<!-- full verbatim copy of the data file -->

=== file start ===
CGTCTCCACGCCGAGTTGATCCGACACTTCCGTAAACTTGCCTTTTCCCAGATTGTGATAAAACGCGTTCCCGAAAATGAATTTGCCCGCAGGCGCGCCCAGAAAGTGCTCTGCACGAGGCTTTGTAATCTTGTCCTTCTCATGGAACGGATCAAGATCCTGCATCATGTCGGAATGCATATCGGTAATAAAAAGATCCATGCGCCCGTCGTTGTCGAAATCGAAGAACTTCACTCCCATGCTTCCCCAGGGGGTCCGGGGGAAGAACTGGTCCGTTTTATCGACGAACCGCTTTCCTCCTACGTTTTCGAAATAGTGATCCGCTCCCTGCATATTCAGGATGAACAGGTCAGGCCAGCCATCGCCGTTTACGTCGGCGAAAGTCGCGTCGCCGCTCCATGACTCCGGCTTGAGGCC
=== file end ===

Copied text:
CGTCTCCACGCCGAGTTGATCCGACACTTCCGTAAACTTGCCTTTTCCCAGATTGTGATAAAACGCGTTCCCGAAAATGAATTTGCCCGCAGGCGCGCCCAGAAAGTGCTCTGCACGAGGCTTTGTAATCTTGTCCTTCTCATGGAACGGATCAAGATCCTGCATCATGTCGGAATGCATATCGGTAATAAAAAGATCCATGCGCCCGTCGTTGTCGAAATCGAAGAACTTCACTCCCATGCTTCCCCAGGGGGTCCGGGGGAAGAACTGGTCCGTTTTATCGACGAACCGCTTTCCTCCTACGTTTTCGAAATAGTGATCCGCTCCCTGCATATTCAGGATGAACAGGTCAGGCCAGCCATCGCCGTTTACGTCGGCGAAAGTCGCGTCGCCGCTCCATGACTCCGGCTTGAGGCC